Sunday, February 11, 2018


For me it's always exciting to chart new technologies, especially when they result in a cost-effective manufacturing process, and a practical application.

I was around in the 60s, when Perth inventor Ralph Sarich came up with the Orbital Engine. Sadly, a great concept which never came to production because of cost and complexity.

We've seen Mazda persist with its version of Felix Wankel's Rotary engine concept - an engine that's even powered Le Mans racers.

Now, from Nissan-Infiniti the first practical and commercialised variable compression engine, and it's brilliant. It makes it's debut in Infiniti's QX-50 crossover.

Here's how it works:
First a cinemagraph shows the principle:

I will use the description from the Infiniti press kit, rather than rewrite it:

The VC-Turbo changes its compression ratio seamlessly with an advanced multi-link system, continuously raising or lowering the pistons' reach, to transform compression ratio – offering both power and efficiency, on demand.
A high compression ratio gives greater efficiency, but in certain applications poses the risk of premature combustion ('knocking'). A low compression ratio allows for greater power and torque, and avoids knocking. In operation, the QX50's VC-Turbo engine offers any compression ratio between 8:1 (for high performance) and 14:1 (for high efficiency). 
The blend of performance and efficiency represents a compelling alternative to diesel, challenging the notion that only hybrid and diesel powertrains are capable of delivering high torque and efficiency.
The engine delivers 268 hp (200 kW) @ 5,600 rpm and 280 lb ft (380 Nm) @ 1,600 – 4,800 rpm. The VC-Turbo's specific power output is higher than many competing turbocharged gasoline engines, and comes close to the performance of some V6 gasoline engines. The unit's single-scroll turbo ensures immediate accelerator responses, on demand.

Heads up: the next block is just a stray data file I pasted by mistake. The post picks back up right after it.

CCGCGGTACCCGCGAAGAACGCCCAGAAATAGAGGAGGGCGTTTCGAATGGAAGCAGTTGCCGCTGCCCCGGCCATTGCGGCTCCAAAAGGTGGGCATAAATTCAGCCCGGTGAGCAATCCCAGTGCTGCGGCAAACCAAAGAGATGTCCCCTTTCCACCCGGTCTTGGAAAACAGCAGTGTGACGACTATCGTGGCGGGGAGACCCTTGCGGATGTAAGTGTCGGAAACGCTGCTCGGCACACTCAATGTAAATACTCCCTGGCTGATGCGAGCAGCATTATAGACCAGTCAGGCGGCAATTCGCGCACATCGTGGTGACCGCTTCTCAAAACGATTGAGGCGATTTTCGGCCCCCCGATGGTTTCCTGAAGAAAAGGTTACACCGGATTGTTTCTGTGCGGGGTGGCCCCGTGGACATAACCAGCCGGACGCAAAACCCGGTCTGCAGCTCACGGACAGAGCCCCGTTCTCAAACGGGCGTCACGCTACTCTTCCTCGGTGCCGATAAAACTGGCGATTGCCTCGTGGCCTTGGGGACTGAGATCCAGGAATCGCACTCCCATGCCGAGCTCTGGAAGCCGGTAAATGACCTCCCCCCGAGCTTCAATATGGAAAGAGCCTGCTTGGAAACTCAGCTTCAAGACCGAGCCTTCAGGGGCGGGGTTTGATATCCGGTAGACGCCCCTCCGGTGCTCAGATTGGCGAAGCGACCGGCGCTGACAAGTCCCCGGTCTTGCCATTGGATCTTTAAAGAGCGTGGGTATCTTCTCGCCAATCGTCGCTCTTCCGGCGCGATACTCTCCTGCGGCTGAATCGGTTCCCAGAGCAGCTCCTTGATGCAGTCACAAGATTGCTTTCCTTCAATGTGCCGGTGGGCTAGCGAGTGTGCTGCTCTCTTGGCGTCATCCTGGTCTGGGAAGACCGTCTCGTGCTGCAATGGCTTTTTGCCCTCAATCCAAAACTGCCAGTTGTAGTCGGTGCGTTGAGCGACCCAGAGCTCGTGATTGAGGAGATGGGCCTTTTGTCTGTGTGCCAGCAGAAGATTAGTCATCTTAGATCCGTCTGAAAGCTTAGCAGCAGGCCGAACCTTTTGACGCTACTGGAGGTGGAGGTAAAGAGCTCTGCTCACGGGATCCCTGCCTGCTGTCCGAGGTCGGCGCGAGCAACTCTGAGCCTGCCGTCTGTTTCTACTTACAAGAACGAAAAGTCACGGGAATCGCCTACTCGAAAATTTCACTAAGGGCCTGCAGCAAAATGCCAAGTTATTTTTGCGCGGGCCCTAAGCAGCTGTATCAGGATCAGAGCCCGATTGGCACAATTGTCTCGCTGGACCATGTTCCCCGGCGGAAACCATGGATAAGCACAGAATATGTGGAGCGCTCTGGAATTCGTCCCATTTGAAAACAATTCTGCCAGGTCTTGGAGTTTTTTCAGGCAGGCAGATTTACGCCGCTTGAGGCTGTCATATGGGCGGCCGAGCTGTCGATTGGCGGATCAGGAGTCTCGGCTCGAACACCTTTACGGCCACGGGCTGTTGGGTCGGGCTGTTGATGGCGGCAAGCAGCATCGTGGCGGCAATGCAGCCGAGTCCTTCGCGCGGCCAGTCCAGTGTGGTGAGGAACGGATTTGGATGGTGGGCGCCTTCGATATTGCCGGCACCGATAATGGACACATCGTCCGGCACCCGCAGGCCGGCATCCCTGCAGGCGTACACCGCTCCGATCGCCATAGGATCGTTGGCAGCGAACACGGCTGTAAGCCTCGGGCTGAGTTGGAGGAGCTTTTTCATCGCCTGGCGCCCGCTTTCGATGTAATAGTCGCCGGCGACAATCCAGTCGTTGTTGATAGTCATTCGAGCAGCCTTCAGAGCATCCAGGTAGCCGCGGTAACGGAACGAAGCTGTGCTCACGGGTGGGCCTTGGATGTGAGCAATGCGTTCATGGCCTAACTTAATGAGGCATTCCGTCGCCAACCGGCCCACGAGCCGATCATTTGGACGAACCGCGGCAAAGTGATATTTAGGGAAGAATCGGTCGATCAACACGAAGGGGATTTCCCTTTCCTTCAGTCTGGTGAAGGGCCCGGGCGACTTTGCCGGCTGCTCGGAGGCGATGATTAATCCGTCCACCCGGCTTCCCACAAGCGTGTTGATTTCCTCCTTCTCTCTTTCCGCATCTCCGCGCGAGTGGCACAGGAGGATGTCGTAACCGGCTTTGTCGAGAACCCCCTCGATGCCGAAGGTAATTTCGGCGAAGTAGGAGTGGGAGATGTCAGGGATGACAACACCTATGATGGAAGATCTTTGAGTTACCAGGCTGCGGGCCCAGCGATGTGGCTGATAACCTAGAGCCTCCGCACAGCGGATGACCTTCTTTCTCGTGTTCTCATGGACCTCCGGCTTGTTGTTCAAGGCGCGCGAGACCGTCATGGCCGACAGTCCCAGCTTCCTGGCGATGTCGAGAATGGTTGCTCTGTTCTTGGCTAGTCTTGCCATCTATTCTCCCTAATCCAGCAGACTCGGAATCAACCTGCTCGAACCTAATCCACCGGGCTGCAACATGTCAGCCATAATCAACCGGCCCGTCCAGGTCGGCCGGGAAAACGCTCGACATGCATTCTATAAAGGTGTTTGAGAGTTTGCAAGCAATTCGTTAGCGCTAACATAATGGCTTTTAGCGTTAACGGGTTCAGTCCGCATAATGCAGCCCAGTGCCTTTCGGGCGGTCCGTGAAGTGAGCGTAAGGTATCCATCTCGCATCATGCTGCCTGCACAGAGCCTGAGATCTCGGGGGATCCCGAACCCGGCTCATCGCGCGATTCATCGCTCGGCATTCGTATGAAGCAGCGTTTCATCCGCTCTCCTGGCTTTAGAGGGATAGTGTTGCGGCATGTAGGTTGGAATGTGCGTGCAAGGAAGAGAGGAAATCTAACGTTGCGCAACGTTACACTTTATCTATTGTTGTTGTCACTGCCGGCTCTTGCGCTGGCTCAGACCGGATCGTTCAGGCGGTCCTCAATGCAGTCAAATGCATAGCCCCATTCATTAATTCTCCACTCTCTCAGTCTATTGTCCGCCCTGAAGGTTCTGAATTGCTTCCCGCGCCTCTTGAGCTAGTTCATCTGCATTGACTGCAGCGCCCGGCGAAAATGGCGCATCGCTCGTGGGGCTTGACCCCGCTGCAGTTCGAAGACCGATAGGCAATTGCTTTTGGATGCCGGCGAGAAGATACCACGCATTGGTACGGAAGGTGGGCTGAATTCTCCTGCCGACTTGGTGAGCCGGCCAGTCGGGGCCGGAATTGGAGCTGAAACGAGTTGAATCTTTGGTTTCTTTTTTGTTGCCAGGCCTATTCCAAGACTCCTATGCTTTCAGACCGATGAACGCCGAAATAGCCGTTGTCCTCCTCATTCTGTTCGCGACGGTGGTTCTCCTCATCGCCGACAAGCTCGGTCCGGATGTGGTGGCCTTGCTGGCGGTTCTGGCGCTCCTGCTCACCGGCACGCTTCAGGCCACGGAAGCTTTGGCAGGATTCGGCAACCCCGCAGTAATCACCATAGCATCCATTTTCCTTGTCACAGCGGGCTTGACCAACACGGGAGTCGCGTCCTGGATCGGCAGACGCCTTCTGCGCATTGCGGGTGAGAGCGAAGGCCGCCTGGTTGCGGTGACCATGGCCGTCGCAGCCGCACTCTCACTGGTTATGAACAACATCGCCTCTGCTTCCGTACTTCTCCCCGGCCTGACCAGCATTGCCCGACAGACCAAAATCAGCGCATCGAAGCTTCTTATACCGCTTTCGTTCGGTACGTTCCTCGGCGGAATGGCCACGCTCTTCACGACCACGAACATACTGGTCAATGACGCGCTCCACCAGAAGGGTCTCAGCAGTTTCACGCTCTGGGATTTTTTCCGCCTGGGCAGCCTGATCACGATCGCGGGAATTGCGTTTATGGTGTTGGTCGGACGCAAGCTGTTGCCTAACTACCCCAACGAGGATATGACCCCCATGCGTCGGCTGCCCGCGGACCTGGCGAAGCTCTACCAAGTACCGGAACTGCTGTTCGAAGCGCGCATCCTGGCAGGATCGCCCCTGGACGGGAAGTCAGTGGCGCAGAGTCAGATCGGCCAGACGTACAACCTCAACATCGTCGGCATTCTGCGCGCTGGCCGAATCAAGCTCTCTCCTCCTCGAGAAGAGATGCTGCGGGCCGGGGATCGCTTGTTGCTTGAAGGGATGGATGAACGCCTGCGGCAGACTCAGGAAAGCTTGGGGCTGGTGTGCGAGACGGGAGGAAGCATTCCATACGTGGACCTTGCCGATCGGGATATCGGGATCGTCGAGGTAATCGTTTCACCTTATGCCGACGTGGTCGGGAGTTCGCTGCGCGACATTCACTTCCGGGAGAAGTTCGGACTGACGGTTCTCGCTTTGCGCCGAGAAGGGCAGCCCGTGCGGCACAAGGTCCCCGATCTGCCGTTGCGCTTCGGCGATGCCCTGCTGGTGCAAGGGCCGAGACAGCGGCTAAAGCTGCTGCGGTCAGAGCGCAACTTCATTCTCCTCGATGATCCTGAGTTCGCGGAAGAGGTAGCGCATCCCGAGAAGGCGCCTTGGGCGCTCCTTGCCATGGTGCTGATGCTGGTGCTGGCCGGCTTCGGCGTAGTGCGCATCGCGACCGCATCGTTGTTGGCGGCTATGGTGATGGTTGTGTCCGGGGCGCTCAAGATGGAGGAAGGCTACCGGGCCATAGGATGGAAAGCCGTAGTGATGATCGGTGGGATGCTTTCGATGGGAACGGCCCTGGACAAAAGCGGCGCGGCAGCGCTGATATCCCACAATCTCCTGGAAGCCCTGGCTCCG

Equipped with the VC-Turbo engine, the QX50 is competively efficient, delivering gasoline fuel economy of 27 mpg (US combined, front-wheel drive; 26 mpg all-wheel drive).
In front-wheel drive specification, this offers a 35% improvement in fuel efficiency over the V6 gasoline engine in the previous QX50, while the new all-wheel drive model's 26 mpg represents a 30% improvement.

I think this fabulous, lateral thinking and I commend the team, led by Nissan's Chief Powertrain Engineer, Shinichi Kiga.

When asked why it has taken so long, Kiga replied that the solutions were down to two things - first, it took that long to make the mathematics work; and second, the vastly improved computing power available today to accurately crunch the numbers.

The metal rhombus links the conventional piston connecting rod to the crankshaft to a lower rod attached to an actuator arm. To vary the compression ratio, a harmonic drive rotates the arm, which in turn changes the angle of the multilink, which shortens or lengthens the distance the piston travels.
The multilink reduces the angle of the connecting rod, which reduces side-to-side motion of the pistons. Because the piston motion is closer to vertical, the design does not need counterbalance shafts.
Engineer Kiga says the concept only works with inline engines, as it's too complex to transfer to V engines.

Nissan has issued over 300 patents on its system to protect its intellectual property, but I'm sure it would licence its use to other companies.

Well done Nissan-Infiniti!

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